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Earls in the Peerage of Scotland

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Originally there were seven Earldoms in Scotland, these representing the seven provinces (each one consisting of two districts) of the Pictish Kingdom into which, prior to the ninth century, "transmarine Scotland", i.e. the country north of the Firth of Forth and the Firth of Clyde, was divided. These provinces were: (1) Angus, now co. Forfar, with Mearns, now co. Kincardine; (2) Athole with Gowry, now the north and east part of Perthshire; (3) Strathearn with Menteith, now the southern part of Perthshire; (4) Fife with Fothreve, both of which now form the county of Fife; (5) Mar with Buchan, now together forming Aberdeenshire and Banffshire; (6) Moray with Ross, now forming Inverness-shire and Ross-shire; and (7) Caithness with Sutherland. The district on the west being the Kingdom of Dalriada (now part of Argyllshire) was not originally part of the Seven but in the tenth century the province of Argyll was added, which included not only the Dalriada, but the entire western seaboard of Scotland as far north as the old province of Caithness, which latter province was then omitted as it had previously passed into the hands of the Norwegians. The ruler of each of these districts originally bore the title of "Ri" (i.e. King), being inferior only to the "Ard-Ri" (i.e. High King); but in the tenth century (with the exception of Argyll, and occasionally of Moray) each such ruler was styled "Mormaer" (i.e. Great Maer or Steward). It was in the foundation charter of the Abbey of Scone dated 1114/5 that the Mormaers of most of these provinces occur for the first time under the name of Earls.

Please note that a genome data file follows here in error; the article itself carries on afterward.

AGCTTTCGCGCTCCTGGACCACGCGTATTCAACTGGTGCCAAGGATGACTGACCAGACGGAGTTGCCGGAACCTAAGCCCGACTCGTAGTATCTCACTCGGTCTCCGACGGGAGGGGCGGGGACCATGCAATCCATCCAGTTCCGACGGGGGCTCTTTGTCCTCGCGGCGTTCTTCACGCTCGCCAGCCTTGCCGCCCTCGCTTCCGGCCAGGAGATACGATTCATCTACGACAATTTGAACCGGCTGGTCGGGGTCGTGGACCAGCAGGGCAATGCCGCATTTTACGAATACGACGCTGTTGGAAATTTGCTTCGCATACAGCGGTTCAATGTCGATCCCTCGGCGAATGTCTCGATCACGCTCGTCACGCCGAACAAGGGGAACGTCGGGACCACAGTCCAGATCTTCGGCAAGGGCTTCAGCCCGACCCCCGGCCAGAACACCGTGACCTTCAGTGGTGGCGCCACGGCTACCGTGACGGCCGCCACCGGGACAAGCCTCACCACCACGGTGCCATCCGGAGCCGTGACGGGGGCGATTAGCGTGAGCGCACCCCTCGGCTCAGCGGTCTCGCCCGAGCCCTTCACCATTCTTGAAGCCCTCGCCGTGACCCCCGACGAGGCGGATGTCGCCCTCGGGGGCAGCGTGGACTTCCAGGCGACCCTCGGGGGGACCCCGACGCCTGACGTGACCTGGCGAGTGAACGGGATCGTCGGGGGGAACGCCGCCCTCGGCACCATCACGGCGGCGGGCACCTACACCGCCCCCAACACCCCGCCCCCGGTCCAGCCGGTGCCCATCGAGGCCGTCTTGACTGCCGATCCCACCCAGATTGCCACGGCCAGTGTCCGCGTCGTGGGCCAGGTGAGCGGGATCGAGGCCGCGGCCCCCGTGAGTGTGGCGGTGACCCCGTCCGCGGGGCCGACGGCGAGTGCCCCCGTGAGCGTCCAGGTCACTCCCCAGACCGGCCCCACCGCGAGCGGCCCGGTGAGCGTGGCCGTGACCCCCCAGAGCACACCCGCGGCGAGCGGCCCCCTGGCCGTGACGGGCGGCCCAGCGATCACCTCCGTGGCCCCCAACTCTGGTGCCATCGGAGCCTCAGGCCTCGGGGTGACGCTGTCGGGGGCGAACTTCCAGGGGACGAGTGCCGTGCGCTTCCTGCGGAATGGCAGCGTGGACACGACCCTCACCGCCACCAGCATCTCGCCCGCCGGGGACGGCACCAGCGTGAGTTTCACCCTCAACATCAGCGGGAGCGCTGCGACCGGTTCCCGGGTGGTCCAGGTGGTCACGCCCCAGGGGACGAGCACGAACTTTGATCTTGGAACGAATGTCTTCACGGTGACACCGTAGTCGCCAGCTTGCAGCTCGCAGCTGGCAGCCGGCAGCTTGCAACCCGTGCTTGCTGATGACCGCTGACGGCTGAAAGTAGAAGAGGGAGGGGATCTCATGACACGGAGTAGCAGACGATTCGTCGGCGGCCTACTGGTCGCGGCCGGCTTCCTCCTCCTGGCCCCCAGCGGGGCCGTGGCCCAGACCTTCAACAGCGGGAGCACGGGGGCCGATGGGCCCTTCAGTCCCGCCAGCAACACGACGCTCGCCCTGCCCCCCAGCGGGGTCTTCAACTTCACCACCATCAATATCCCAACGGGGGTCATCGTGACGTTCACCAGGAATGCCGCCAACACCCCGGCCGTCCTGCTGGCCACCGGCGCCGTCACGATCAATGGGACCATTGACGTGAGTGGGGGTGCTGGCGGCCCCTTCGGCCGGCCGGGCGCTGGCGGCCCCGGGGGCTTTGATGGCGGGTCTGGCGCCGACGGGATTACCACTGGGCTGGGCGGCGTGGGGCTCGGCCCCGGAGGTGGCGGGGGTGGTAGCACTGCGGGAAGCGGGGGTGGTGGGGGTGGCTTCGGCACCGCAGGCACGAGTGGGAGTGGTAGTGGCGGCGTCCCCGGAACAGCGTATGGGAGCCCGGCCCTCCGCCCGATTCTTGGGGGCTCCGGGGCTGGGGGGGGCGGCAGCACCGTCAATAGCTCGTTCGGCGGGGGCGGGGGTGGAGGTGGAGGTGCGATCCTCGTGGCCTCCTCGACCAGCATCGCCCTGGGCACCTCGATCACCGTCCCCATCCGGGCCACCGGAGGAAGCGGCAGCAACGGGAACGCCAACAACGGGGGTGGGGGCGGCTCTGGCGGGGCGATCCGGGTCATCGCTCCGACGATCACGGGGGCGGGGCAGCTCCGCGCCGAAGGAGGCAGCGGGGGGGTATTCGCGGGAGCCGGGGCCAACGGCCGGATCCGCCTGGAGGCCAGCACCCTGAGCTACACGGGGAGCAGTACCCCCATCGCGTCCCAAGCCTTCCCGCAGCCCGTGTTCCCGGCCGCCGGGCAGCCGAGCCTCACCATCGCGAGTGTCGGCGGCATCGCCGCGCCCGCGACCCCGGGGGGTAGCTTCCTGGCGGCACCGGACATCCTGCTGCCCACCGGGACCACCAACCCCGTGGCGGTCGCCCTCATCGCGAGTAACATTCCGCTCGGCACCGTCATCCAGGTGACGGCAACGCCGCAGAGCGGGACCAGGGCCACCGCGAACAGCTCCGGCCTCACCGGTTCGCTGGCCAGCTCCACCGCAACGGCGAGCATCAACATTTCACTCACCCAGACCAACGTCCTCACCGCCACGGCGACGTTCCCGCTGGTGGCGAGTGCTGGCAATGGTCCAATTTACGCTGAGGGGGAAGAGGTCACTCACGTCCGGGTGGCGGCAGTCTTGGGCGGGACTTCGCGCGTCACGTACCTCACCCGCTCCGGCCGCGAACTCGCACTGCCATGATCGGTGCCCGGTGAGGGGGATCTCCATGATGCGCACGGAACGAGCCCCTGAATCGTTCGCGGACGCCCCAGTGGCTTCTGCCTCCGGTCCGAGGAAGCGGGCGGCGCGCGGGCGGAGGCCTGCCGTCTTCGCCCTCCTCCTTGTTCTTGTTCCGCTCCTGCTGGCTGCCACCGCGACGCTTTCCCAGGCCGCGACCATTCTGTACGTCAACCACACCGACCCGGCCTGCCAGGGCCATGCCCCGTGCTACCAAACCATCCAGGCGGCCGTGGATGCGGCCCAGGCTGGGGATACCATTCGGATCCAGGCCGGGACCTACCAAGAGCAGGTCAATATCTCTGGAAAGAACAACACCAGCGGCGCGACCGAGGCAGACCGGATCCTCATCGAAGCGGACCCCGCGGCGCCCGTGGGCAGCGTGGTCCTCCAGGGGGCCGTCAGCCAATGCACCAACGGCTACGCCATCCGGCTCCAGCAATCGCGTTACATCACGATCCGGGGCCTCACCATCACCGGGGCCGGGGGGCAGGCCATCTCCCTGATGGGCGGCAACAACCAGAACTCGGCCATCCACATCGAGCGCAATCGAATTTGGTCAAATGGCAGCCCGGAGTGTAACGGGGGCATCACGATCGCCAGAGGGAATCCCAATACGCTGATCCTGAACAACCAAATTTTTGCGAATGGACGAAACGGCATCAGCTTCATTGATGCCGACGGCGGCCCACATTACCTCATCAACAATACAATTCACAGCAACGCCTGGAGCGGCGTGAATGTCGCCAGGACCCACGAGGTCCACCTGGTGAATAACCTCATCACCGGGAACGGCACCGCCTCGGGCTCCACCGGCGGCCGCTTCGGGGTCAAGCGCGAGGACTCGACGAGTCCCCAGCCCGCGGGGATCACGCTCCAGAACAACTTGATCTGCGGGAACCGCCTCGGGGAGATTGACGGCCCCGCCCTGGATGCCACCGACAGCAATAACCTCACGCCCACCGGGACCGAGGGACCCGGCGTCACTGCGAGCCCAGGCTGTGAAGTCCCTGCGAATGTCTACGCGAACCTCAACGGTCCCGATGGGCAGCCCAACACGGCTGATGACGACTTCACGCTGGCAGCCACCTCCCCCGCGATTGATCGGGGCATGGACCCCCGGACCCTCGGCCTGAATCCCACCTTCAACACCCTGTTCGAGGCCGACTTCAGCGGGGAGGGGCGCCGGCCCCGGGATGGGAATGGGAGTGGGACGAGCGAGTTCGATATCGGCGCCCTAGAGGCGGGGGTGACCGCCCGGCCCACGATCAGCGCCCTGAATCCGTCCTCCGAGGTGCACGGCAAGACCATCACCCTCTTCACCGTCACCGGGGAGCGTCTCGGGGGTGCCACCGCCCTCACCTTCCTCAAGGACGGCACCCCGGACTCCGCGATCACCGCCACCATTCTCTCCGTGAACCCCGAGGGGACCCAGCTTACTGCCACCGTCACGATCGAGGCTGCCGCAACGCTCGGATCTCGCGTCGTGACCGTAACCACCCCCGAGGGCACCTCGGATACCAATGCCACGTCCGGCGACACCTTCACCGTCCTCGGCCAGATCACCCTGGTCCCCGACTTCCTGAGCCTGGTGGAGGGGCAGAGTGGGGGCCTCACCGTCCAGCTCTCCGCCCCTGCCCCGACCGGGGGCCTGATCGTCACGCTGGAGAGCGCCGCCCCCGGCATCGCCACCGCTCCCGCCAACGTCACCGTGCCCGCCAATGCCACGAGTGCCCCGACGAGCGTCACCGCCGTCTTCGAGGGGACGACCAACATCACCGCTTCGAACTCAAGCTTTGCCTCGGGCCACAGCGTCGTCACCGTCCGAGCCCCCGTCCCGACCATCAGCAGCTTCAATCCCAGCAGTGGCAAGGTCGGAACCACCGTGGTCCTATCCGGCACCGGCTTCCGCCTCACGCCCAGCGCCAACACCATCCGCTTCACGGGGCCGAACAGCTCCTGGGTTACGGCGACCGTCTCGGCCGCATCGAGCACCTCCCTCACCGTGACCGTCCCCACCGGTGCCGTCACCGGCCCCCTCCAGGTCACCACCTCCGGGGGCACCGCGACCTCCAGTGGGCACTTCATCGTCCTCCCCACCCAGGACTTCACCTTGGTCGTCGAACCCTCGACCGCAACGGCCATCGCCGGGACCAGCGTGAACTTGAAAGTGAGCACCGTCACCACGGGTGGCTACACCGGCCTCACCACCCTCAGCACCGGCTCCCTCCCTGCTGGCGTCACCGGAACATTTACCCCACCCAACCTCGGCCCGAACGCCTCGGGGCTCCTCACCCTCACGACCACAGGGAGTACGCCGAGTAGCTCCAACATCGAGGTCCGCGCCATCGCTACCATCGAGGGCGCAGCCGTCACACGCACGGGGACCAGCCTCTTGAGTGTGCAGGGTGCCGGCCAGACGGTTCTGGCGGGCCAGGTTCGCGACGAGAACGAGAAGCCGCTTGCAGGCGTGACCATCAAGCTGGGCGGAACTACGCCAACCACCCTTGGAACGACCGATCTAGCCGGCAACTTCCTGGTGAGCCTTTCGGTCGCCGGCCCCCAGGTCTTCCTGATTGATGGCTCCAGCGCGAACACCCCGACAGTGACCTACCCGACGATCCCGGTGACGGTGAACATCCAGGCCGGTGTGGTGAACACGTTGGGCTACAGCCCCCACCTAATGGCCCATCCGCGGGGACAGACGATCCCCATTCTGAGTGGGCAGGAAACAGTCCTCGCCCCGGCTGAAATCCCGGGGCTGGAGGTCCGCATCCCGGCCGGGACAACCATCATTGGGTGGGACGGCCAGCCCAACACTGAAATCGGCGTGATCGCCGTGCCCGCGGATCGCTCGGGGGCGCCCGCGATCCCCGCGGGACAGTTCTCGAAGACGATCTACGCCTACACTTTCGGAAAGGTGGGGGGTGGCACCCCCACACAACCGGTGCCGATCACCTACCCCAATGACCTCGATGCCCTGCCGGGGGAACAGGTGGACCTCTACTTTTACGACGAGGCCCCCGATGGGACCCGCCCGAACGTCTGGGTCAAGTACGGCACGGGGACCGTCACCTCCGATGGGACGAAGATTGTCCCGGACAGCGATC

From the time when the Celtic King Malcolm III (1057-98) had married the Saxon Princess Margaret, there had been an increasing Saxon influence in the government of the Celtic provinces, while the object of King David I (1124-53) was to introduce the feudal system of Norman England into Scotland, and adapt her institutions to feudal forms. The relation of the Old Celtic Earls, or Mormaers, towards the Crown gradually changed to that of feudal lords, holding their lands as an Earldom of the Crown. The creation of six additional Earls, namely Menteith, Garioch, Lennox, Ross, Carrick and Caithness formed part of the feudalising scheme.

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